Friday, August 10, 2007

Great Head - Acadia

I grew up in Bar Harbor, Maine and went climbing only once while growing up. It was during one of my summer day camp outings, when I was six or seven years old, and I cried like a baby because I was so afraid of letting go of the rock. Ten feet off the ground was a long way for me then (still is a bit today). My death grip may have left a permanent impression on the rock. It was a bit embarrassing, too, because I was bragging (read: lying) to a cute counselor about how I was a great climber and had done a lot whilst living in Hawaii. She found out that it wasn't true as soon as I got to the "crux" of the climb. I'm not sure how much she liked me bragging to her after that. I didn't climb again until I "learned" in Scotland many years later (grad school), and wouldn't climb in Acadia again until I came home from school.

Even then, I haven't climbed much in my hometown. It's odd because there is so much climbing here. I just haven't had the opportunities or partners either willing to come here or living here already. When I come home, I'm usually here to visit family and go on hikes and stuff (that's what my current vacation is like). I've always wanted to explore more, and yesterday I did just that.

When I came back from school, a friend from the UK (Kevin - the gentleman with whom I learned to climb with), flew over and visited for a few weeks. The goal was to climb, a lot, and we did. We hit Otter Cliffs, Precipice and South Bubble nearly every day. But that was before the "new" Acadia guide by Jeff Butterfield came out. I'm not sure who wrote the old one, but I don't remember being able to find much information on Great Head Promontory. I knew the cliff was high, but I had always believed it was slopey from the top to the sea. I honestly thought there wasn't a spot on Great Head where one couldn't walk from the top down to the water. This is so odd because I used to help my uncle from time to time on his lobster boat. We certainly fished around Sand Beach and Great Head. I know we fished off Egg Rock Lighthouse (an island just across from Great Head), and yet I never gathered the information I was seeing: a tall, burly 100-foot tall cliff rising right out of the cold Atlantic Ocean.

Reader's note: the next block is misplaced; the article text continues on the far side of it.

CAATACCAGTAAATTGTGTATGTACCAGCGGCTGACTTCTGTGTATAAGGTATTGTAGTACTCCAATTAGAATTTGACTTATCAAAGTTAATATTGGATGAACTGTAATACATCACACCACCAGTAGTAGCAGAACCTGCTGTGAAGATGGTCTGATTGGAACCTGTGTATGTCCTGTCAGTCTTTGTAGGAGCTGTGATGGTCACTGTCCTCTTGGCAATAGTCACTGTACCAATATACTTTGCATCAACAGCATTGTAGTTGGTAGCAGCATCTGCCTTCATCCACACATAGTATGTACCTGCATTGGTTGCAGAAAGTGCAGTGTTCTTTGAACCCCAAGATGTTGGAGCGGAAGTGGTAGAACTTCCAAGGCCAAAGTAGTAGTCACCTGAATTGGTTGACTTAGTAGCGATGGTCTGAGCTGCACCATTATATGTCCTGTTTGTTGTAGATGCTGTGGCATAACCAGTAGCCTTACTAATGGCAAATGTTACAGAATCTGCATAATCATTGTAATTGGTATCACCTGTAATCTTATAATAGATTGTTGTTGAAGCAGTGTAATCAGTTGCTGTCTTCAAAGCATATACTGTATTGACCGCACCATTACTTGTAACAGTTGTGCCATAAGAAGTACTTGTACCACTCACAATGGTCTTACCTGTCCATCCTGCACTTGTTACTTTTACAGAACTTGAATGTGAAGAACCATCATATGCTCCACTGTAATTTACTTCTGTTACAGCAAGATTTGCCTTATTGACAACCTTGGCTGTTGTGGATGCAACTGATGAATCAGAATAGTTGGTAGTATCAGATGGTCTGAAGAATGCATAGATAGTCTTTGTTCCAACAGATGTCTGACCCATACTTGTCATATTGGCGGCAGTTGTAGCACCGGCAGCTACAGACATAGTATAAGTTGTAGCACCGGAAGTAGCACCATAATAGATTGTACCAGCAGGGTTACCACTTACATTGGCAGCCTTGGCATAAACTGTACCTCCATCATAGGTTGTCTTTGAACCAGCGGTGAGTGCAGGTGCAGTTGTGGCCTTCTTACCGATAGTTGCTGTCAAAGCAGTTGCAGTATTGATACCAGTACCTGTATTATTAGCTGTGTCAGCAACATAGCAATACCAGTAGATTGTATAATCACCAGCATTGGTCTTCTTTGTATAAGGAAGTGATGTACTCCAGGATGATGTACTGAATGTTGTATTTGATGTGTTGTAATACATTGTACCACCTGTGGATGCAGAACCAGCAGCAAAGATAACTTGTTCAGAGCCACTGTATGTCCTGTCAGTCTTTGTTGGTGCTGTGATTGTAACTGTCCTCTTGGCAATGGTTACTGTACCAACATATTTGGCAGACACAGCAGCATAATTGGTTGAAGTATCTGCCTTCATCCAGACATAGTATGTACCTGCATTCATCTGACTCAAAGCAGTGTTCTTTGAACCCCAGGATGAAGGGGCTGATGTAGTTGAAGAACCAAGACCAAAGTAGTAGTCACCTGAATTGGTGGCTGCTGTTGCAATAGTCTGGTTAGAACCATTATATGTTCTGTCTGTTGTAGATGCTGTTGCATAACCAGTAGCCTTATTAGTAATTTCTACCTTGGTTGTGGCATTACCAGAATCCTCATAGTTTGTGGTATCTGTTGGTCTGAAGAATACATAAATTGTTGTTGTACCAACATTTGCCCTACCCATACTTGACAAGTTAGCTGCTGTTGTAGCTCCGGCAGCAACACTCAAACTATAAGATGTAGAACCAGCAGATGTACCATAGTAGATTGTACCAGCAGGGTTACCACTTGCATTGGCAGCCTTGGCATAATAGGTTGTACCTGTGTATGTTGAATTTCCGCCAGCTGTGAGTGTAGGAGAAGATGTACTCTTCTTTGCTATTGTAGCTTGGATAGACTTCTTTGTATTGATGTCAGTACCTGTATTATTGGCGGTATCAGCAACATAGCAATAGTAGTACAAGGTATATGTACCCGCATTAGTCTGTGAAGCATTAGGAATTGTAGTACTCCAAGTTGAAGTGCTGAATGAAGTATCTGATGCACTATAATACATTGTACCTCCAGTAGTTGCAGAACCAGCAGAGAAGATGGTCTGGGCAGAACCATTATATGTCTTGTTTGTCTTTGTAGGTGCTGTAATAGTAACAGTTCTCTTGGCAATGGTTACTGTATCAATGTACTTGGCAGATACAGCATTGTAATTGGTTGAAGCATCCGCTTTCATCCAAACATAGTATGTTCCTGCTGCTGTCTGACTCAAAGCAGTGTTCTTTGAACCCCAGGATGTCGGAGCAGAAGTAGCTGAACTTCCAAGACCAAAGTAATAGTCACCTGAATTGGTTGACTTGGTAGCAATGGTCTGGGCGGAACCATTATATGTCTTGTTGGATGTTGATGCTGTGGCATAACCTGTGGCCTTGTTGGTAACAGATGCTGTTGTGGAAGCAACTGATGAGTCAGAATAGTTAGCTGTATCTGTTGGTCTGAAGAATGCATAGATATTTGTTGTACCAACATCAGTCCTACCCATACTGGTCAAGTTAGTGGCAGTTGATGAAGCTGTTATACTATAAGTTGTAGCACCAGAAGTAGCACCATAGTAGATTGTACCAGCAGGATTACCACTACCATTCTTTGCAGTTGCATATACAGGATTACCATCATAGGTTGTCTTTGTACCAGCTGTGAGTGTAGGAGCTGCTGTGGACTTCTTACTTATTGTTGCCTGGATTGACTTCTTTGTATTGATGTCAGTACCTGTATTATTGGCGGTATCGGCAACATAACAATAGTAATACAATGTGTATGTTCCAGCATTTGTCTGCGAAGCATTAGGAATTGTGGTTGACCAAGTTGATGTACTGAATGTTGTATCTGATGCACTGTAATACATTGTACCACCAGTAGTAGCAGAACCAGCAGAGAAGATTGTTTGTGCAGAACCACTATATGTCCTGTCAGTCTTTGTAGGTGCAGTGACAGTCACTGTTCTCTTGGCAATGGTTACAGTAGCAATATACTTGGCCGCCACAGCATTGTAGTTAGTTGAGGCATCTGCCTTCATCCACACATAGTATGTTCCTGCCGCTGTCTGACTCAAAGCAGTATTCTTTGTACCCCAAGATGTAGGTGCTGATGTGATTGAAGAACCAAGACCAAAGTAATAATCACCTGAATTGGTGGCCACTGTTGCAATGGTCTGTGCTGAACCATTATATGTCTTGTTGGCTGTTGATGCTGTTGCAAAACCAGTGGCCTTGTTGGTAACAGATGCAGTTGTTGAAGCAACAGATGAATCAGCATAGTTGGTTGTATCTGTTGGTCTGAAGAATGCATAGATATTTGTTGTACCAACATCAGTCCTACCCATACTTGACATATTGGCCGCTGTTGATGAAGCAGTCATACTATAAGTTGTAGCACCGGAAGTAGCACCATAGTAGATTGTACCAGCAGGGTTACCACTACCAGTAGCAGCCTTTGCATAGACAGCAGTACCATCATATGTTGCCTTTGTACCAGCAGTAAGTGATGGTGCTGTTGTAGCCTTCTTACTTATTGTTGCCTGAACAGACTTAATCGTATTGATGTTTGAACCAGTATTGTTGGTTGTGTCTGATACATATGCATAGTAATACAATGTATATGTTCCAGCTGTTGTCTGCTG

I set out yesterday to find this cliff, and not get lost trying to do so (if anyone knows the Great Head trails - stop laughing. I've honestly gotten lost looking for these cliffs before. I've always ended up at Sand Beach. I can't explain it. I'm local to the area, and can't explain it). My cousin and her husband were up from Providence visiting and wanted to tag along (I've just recently found out that they have discovered climbing as well, and was going to take them out. They had to leave early that afternoon, however, so scouting was going to be it that day). Despite both of them growing up in Bar Harbor as well, neither of them had climbed in Acadia either. For certain, they had seen the climbing at Otter Cliffs, have hiked the Precipice and South Bubble (oh yeah, those rungs on South Bubble that are all rusted out mid-way up the cliff, that used to be a hiking trail. I did that for the first time with my dog when I was three or four years old. It wasn't a scary hike then, but today it looks as if it was back then). It is easy to see climbers on those cliffs because they are all high-profile locations. For one, all three are, for the most part viewable from the Park Loop Road. They are also high-visit areas. This is mainly because of the views they offer, though accessibility doesn't hurt either. Great Head, on the other hand, despite it's prominence along the coast and viewability from the Park Loop Road, isn't really as accessible. It is somewhat off the beaten trail, and the cliffs are not viewable from Sand Beach, the most common place from which to view and / or approach Great Head.